SACRAMENTO — Rep. Doris Matsui (D-Sacramento), co-chair of the Congressional Seniors Task Force, applauded the recent announcement by the Social Security Administration that beneficiaries would receive their first cost-of-living adjustment (COLA) in two years.
Starting in January, Social Security beneficiaries will receive a 3.6 percent COLA increase, which will be an extra $467 on average per year.
“I am pleased that older Americans will see some measure of relief in the form of a COLA increase starting next year,” Matsui said Oct. 19. “At a time in which so many are struggling to make ends meet, this COLA is critical for many older Americans to pay for basic day-to-day needs such as food, housing, and medicine.”
Matsui has advocated for a COLA increase for the past two years, given that the cost of food, gas, health insurance premiums and other day-to-day costs have increased over that same period.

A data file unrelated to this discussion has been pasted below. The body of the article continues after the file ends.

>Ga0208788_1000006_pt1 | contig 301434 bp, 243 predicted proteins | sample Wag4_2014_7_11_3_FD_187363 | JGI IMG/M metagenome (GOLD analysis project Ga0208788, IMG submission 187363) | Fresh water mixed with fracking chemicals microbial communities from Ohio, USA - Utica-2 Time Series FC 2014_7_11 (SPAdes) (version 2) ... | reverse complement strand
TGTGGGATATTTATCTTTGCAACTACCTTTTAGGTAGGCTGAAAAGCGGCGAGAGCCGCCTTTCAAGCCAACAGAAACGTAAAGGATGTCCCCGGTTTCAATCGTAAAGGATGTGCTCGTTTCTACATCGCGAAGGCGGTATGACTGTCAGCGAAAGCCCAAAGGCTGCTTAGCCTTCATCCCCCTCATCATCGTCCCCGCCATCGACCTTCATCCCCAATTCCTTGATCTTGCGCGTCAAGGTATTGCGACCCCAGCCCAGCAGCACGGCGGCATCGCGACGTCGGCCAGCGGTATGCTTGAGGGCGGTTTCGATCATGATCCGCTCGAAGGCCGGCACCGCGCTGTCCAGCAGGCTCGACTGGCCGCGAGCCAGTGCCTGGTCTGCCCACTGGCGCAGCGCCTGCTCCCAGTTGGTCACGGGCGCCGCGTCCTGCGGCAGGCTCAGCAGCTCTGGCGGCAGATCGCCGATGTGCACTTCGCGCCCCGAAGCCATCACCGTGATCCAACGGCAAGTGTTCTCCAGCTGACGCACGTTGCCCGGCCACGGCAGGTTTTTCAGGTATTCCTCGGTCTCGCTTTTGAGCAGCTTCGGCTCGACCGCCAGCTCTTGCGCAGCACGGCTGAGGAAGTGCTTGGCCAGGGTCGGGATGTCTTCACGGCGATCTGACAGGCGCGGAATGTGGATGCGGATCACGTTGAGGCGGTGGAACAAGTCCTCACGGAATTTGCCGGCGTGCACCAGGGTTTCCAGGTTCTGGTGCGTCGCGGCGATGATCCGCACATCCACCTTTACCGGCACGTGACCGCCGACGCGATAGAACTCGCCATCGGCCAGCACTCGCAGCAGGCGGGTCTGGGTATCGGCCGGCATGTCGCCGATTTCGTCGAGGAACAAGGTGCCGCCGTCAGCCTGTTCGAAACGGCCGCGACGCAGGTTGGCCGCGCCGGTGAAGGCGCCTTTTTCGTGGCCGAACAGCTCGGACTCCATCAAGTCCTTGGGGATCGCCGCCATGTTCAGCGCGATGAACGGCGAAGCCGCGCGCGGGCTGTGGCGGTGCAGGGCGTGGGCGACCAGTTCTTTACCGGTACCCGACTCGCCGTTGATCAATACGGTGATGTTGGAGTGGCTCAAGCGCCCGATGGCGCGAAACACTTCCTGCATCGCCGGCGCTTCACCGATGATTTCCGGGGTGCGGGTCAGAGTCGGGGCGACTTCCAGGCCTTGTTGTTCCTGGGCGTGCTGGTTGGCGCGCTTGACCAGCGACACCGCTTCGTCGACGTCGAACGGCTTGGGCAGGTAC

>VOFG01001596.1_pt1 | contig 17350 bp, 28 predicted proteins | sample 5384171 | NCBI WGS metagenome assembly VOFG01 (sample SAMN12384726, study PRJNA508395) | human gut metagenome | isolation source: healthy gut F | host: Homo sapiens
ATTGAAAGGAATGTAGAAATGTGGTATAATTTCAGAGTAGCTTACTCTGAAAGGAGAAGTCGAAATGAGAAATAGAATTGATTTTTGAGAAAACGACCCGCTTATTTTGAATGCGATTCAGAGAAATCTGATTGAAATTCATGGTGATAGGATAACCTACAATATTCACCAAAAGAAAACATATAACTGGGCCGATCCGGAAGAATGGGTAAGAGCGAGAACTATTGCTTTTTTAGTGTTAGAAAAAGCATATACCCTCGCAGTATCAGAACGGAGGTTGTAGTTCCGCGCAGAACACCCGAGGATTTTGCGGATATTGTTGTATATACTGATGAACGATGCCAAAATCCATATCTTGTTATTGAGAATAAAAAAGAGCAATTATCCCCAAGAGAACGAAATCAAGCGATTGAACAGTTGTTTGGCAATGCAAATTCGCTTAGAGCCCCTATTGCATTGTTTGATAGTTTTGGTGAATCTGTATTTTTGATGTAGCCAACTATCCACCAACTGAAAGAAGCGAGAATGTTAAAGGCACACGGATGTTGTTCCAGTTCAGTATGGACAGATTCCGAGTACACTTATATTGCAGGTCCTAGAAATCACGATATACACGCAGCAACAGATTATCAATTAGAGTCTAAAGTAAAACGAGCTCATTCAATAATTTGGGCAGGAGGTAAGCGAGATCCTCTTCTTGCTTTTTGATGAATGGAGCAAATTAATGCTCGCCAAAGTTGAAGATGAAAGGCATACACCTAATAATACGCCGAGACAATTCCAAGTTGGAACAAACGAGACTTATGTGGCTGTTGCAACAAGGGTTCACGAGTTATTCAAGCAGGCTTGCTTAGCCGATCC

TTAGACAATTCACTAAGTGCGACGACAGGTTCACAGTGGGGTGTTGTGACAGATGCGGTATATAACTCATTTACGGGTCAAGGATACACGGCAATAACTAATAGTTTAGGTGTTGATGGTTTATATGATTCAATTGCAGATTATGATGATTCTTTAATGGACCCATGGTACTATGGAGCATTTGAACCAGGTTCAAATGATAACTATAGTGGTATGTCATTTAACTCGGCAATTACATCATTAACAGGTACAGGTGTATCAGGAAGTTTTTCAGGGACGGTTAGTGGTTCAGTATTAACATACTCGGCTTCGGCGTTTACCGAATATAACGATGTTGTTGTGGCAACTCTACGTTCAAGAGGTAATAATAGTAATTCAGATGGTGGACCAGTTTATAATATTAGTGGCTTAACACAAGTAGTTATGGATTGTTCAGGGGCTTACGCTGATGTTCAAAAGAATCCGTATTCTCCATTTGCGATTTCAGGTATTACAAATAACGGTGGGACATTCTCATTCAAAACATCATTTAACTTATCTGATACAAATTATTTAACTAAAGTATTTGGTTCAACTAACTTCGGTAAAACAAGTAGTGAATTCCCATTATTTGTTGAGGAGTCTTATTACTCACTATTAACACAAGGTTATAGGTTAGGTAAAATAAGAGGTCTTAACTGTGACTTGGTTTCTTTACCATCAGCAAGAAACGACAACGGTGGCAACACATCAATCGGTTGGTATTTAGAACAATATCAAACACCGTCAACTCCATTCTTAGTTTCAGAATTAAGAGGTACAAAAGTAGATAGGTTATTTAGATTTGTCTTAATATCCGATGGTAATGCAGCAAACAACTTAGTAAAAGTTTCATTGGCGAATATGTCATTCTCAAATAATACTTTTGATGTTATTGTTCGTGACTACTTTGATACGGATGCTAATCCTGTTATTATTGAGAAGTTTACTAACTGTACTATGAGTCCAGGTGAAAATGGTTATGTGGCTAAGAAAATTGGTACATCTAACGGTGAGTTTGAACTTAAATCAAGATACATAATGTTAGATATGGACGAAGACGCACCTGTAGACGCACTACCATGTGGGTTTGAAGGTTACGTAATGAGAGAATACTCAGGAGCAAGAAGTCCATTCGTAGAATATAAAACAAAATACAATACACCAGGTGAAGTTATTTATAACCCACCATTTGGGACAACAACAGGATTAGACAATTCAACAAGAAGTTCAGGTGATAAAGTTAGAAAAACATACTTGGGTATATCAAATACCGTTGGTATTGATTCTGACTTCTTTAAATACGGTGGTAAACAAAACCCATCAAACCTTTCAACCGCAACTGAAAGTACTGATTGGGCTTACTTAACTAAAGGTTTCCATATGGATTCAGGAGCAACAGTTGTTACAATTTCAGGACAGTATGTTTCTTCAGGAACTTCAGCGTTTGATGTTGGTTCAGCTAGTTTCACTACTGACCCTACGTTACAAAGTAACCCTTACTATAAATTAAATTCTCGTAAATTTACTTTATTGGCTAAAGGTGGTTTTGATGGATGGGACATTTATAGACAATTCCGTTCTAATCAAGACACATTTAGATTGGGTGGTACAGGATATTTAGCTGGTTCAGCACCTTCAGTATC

“Earlier this year, when it was uncertain whether Social Security recipients would receive a COLA increase, I cosponsored the Guaranteed 3% COLA for Seniors Act of 2011,” Matsui said. “This bill would ensure that older Americans would receive a 3 percent increase in benefits no matter what the automatic calculation called for. I am pleased that today’s announcement precludes the need for this bill, recognizing that America’s seniors are struggling and that it is our collective responsibility to help ensure they benefits that they not only deserve, but have paid into their entire working lives.”
The COLA is automatically calculated using data on inflation published by the Bureau of Labor Statistics. According to the Social Security Administration, an increase in the CPI-W (Consumer Price Index for Urban Wage Earners and Clerical Workers) from the third quarter of the last year to the third quarter of the current year will result in an automatic Social Security benefits raise. If there is no percentage increase in the CPI-W between the two periods, no COLA is payable.
In 2009, Social Security recipients saw a 5.8 percent increase in their benefits, the largest since 1982, as a result of rising costs. However, recipients saw no COLA in 2010 and 2011.